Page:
For Geoffroy Raby, simple and accessible is the key to the French comfort food he serves at Cuisinett, the restaurant he owns in downtown San Carlos.
Cuisinett’s menu is a colorful, three-panel single sheet with less than 10 main dishes bursting with local ingredients. Customers walk right up to the cashier, place their orders and wait at small tables with an amalgam of benches and chairs. The small space is filled with rough-hewn pieces of wooden furniture that looks like it was taken from a farm on the French countryside. Cuisinett’s look, feel and tastes go against what many think of when they think of French restaurants, which is exactly Raby’s objective.
A native of Lille, France, Raby first came to the United States in 2001, intending to stay only a year but ultimately staying here to study marketing and finance at San Francisco State University.
“When I did market research, I became tired of the stereotypes people had of French restaurants,” he said. “[That] is one style, but we also have everyday food.”
Raby, who worked at San Francisco restaurants to support his studies, never shook this thought, or his growing interest in the restaurant business. He drafted marketing campaigns and business plans for restaurants. After he graduated, he worked to insure restaurants and lease restaurant equipment to owners.
Finally, he decided it was time to break the negative stereotypes for French restaurants himself. He began meeting with local chefs to discuss his concept — to introduce local diners to French food in a casual, affordable way.
“Everyone said, ‘there’s no way that’s going to work,’” he said.
Raby’s idea sat at a standstill until he met Guillaume Bienaime, then the executive chef at Marche, a French restaurant in Menlo Park. Bienaime was enthusiastic about the idea, and excited to use creativity in creating authentic, affordable dishes that would invite in newcomers.
Together, the two developed a main menu that features favorites like Cuisinett’s roasted chicken, which diners can pair with one of seven sauce options and five sides.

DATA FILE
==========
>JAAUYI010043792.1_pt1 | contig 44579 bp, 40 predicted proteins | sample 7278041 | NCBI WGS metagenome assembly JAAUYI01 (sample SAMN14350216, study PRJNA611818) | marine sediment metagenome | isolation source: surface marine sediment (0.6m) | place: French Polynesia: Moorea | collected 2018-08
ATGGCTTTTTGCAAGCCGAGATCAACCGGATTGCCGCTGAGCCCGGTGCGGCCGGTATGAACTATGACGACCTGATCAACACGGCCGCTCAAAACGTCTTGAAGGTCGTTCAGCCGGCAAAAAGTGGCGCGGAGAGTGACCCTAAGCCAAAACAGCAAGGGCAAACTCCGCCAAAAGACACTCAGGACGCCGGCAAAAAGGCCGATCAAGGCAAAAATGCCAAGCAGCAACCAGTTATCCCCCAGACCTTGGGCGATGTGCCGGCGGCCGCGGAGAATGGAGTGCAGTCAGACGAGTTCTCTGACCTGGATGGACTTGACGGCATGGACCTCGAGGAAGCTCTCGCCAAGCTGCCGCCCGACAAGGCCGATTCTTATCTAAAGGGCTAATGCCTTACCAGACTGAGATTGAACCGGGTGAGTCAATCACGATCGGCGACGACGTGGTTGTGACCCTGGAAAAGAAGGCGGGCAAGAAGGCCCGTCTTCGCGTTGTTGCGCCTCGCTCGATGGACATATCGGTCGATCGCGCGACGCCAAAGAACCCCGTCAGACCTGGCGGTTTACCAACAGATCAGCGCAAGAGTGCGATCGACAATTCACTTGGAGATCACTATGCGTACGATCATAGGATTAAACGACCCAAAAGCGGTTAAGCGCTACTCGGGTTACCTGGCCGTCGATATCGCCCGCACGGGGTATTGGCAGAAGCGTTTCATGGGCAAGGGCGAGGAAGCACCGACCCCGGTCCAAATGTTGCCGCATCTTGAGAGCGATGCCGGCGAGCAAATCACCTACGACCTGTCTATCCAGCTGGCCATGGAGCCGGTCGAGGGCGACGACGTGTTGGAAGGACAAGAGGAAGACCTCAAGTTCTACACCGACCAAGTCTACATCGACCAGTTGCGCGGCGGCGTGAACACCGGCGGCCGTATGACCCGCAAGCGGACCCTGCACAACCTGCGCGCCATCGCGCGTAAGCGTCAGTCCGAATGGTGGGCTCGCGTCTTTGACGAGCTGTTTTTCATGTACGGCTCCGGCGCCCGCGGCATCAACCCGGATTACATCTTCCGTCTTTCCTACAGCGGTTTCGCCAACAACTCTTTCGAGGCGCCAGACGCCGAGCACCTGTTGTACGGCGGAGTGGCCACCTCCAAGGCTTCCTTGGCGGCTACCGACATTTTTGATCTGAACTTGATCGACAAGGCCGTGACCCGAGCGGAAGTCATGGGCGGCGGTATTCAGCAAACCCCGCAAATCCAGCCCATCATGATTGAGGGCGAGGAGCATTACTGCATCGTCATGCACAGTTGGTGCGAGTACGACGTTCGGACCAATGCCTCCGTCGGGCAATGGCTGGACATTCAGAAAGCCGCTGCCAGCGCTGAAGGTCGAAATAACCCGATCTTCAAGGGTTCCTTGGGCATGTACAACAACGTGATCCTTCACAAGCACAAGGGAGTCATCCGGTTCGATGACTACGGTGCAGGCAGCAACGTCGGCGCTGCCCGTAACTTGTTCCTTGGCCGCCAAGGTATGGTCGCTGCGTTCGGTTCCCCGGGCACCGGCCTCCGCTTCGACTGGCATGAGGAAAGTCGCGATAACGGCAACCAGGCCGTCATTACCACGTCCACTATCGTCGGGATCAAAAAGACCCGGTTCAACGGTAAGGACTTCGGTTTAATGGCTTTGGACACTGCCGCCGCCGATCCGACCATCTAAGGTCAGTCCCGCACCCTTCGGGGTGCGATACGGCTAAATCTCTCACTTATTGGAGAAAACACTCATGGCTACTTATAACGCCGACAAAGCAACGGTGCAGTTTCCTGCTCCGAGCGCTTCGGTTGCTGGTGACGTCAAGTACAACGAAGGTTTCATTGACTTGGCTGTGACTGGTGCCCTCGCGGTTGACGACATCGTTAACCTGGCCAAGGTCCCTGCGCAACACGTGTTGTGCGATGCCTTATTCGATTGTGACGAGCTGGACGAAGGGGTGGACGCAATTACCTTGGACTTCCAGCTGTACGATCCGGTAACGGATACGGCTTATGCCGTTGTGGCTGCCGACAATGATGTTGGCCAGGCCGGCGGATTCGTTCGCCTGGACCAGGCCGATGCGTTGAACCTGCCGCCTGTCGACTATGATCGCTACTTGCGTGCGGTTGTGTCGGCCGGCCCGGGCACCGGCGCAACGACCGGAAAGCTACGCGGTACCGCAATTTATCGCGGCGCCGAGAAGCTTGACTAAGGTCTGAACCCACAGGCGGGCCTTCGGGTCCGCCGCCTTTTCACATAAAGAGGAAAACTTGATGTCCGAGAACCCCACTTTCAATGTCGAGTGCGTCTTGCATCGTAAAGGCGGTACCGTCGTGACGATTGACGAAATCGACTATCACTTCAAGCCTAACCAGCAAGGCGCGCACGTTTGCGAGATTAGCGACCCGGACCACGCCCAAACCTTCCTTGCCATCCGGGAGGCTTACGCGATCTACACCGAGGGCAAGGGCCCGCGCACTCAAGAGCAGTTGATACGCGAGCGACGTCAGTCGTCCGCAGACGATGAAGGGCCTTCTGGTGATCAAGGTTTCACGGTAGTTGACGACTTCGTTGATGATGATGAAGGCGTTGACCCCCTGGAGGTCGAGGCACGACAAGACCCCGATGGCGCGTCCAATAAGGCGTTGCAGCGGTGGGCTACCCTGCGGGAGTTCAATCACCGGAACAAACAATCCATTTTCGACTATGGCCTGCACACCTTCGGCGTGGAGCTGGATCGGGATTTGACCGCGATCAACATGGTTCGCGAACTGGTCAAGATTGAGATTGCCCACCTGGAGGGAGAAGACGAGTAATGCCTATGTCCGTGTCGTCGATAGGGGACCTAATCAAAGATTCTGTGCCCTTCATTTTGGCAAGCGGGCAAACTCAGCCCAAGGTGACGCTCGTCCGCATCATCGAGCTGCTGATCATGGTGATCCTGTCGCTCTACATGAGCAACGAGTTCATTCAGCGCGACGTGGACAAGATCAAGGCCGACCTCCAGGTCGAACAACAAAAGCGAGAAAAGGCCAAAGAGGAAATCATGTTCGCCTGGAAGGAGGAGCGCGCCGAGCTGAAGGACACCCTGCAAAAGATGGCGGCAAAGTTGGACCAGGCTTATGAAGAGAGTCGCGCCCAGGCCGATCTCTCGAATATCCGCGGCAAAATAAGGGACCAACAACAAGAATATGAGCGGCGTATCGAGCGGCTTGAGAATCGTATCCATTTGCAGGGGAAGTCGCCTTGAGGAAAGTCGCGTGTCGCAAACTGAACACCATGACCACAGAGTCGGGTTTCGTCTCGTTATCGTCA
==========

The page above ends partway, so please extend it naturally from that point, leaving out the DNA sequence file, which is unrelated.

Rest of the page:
“If you want, it can be a different dish every time you come in,” said Raby.
Perhaps most beloved sauce to pair with the roasted chicken is the coq aux vin, a red-wine-based sauce that evokes hearty vegetable and chicken flavors. Raby and Bienaime adapted the French stew “coq au vin,” which traditionally uses stock made from a rooster and several seasonal ingredients. With the knowledge that traditional coq au vin ingredients may be difficult to source in California, the two adapted the stew recipe into a popular sauce made with local ingredients.
Raby makes sure that each diner’s restaurant experience is just as inviting as his menu. Diners who enter the bright restaurant, edged by the warm wooden tones of the furniture, are greeted by friendly wait staff or Raby himself, who says most of his customers are regulars. Servers appear within minutes with their orders, offering diners a quick, convenient dining experience with dishes that taste homemade.
And it seems like Raby has found the perfect location for the casual style of dining Cuisinett offers.
“We chose San Carlos because it is a young town,” he said. “It’s cool, and there are a lot of couples with kids,” he said.
Raby, 36, lives in Redwood Shores with his wife and 5-year-old twin sons. He can relate to working couples looking for an affordable weeknight dinner or parents who are looking for a place where there’s something on the menu for everyone.
“We’re not a good first date spot, and we don’t do well with large groups,” he said. “Ninety-five percent of my customers are regulars, and we’ve even seen some of the customers grow up with the restaurant.”
Raby’s regulars are professionals from nearby office buildings during lunch, and local couples and families during dinner. Though his menu includes a kids burger and grilled cheese for younger diners, Raby often sees parents introducing their children to new foods at his restaurant.
“We created the menu in the French way. In France, most kids eat what the adults eat,” he said.
Shai Attia is a San Francisco resident who comes to San Carlos often for business meetings. He has been one of Raby’s regular customers since the restaurant opened in 2011, and comes weekly. He orders a niçoise salad every time.
Next to a plate of crusty bread and olive oil, his salad is loaded. On top of mixed greens rests seared tuna, a diced boiled egg and an assortment of colorful vegetables.
“It’s the best niçoise salad in the whole world,” he said.
Attia says the salad is what drew him in, but companionship with Raby is what keeps him coming back.
“He’s a hard-working person,” he said, “young like me.”
(650) 344-5200 ext. 102